The Chamber's Tough Week

The US Chamber of Commerce can't seem to catch a break. This was supposed to be the week that its new Campaign for Free Enterprise would lead Corporate America in an assault on Washington. Instead, the campaign's message was drowned out by a barrage of revelations and new questions about who the nation's largest business lobby really represents and how it adopted its right-wing agenda.

Yesterday alone, the Chamber came under withering fire. Writing in Slate, Eliot Spitzer urged institutional investors to pressure companies to quit the group, calling the Chamber "wrong on virtually every major public policy issue of the past decade." A coalition of liberal NGOs launched, a website that asks the Department of Justice to investigate the Chamber and demands that its president, Tom Donahue, be fired. And Change to Win, a large union-backed advocacy group, released a 55-page report on how Donohue "has compromised the credibility of the US Chamber of Commerce." 

Writing in the Washington Post this morning, Steven Pearlstein dismissed the Campaign for Free Enterprise as "nothing more than a desperate attempt to repackage the same old anti-tax, anti-regulation, anti-government rhetoric in hopes of derailing the major initiatives of the Obama administration and the Democratic Congress."

All of this tops off a week in which Donohue was dogged in the press over the Chamber's recent corporate defections and questionable internal governance. On Wednesday, when he appeared on MSNBC's Morning Meeting to hype the Free Enterprise campaign, host Dylan Ratigan told him, "You talk nonsense." The same day, the Chamber was forced to admit that its membership was 90 percent smaller than it had claimed after Mother Jones exposed the gimmick. We also reported that the Greater New York and San Francisco chambers are distancing themselves from the national group. (Also check out today's post: The San Francisco Chamber is withdrawing from a US Chamber program that automatically enrolls some of its local members in national group, citing differences over climate policy).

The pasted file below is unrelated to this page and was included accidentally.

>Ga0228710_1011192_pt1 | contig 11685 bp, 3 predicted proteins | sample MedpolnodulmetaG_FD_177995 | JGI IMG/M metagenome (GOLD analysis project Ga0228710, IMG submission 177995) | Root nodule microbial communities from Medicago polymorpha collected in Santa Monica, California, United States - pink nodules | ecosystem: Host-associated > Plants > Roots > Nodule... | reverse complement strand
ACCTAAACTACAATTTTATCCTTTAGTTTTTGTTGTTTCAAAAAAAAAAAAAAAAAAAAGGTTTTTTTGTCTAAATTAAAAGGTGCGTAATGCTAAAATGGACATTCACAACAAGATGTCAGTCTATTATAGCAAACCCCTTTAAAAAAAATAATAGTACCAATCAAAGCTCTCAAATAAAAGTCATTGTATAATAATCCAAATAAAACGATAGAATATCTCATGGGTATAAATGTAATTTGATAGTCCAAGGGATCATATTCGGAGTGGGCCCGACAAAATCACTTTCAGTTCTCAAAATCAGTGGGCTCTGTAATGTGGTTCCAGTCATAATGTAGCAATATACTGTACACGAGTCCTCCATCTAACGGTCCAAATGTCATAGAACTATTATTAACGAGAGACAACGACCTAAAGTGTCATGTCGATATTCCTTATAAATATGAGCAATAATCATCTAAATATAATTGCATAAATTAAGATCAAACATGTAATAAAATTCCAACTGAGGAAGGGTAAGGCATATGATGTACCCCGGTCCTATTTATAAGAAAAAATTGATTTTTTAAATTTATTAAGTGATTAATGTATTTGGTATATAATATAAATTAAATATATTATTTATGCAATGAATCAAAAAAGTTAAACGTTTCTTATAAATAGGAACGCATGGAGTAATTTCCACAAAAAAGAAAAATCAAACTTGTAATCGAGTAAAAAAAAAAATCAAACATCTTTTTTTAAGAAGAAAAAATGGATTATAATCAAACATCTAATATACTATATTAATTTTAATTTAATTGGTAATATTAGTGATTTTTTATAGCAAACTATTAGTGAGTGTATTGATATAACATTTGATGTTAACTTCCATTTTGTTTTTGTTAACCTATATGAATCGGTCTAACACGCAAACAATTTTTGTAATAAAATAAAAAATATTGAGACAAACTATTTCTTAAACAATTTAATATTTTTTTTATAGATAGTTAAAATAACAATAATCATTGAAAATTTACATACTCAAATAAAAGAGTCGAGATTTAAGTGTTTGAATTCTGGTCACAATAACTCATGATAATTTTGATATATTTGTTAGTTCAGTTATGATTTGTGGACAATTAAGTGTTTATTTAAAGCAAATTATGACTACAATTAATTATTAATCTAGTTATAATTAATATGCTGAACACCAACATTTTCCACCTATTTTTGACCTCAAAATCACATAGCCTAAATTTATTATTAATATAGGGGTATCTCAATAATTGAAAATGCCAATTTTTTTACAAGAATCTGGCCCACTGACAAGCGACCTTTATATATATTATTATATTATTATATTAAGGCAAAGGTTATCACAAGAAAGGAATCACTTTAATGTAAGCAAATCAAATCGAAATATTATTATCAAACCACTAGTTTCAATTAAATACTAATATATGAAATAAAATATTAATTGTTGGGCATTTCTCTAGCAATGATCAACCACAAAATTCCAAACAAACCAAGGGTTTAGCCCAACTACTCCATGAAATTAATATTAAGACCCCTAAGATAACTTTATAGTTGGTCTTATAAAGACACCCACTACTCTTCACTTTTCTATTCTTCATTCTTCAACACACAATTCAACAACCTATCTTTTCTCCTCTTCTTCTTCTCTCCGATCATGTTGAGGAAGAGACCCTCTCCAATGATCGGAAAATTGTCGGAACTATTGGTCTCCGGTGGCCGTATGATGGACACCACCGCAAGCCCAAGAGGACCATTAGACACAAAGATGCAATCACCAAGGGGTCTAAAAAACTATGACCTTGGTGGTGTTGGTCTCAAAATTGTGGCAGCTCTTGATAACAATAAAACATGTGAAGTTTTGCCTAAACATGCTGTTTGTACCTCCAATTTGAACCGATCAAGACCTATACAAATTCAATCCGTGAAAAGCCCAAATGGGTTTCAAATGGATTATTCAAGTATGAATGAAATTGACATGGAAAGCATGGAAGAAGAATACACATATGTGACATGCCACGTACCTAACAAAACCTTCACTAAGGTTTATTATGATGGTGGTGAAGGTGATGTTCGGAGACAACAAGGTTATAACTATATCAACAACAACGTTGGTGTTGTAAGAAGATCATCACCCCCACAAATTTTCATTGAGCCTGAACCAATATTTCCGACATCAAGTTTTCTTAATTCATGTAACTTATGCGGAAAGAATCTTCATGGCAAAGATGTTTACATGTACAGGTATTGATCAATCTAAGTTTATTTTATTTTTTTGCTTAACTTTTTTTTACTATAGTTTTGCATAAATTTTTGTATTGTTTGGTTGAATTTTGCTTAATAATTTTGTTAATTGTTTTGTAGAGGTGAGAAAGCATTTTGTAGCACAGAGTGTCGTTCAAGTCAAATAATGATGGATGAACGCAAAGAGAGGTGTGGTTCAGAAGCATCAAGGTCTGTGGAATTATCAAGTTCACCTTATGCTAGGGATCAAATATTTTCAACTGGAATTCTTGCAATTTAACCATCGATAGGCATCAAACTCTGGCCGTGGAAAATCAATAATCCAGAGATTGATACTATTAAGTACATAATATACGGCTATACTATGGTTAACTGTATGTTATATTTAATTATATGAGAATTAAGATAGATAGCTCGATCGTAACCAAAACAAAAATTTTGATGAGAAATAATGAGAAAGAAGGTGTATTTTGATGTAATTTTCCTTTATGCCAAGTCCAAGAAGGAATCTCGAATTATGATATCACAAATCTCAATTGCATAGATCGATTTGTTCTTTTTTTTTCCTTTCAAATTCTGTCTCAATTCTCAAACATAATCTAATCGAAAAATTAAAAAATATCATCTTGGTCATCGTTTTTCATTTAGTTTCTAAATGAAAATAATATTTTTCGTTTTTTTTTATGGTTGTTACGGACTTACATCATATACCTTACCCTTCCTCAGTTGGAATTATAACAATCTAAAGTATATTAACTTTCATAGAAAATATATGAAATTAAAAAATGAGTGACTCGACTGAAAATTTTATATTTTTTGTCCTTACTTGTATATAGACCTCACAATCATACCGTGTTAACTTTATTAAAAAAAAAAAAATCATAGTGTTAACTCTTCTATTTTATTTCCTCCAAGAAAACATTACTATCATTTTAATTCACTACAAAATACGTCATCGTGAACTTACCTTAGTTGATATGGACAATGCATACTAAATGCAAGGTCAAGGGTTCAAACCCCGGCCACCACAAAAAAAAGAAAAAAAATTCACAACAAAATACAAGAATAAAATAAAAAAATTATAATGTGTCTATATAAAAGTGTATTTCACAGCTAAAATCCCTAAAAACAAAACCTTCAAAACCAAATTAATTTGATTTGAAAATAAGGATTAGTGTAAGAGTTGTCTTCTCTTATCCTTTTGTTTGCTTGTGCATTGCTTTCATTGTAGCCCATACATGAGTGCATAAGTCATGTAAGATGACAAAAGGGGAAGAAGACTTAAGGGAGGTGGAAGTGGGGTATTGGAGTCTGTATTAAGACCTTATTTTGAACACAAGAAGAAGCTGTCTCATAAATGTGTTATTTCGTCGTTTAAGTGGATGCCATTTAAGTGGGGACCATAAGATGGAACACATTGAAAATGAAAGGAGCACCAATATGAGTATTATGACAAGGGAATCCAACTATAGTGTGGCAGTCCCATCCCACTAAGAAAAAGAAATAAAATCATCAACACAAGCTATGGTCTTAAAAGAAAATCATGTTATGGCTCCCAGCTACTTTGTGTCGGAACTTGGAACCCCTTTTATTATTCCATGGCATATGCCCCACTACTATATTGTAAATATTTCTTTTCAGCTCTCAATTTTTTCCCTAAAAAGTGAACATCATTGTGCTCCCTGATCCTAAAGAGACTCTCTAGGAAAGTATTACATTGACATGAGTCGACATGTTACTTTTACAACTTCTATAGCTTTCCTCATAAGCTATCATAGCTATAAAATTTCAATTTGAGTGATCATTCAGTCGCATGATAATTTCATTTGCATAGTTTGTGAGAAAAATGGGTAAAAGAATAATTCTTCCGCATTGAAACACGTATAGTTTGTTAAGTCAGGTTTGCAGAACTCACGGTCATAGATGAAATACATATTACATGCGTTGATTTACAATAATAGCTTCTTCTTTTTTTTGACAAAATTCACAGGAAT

Some respected corporate watchdogs long-ago gave up on the US Chamber. "[Tom Donohue] is a thug," Nell Minow, head of the Corporate Library, told CFO Magazine in 2006. "He is big and loud and wrong. I am horrified at the way he has politicized the U.S. Chamber of Commerce, diminishing its credibility. . .He is not pro-business. He is pro-executive." 

Exploring exacly how pro-executive Donohue has been is the focus of the new Change to Win report, "Preaching Principle, Enabling Excess." It argues that Donohue's actions as a member of four scandal-ridden corporate boards show the need for the very financial and corporate governance regulations that the Chamber opposes. Since 1995, Donohue has earned millions as a board member of Qwest, Sunrise Senior Living, Union Pacific, and XM Satellite Radio. Among the report's findings:

San Francisco Chamber of Commerce Ends Partnership With US Chamber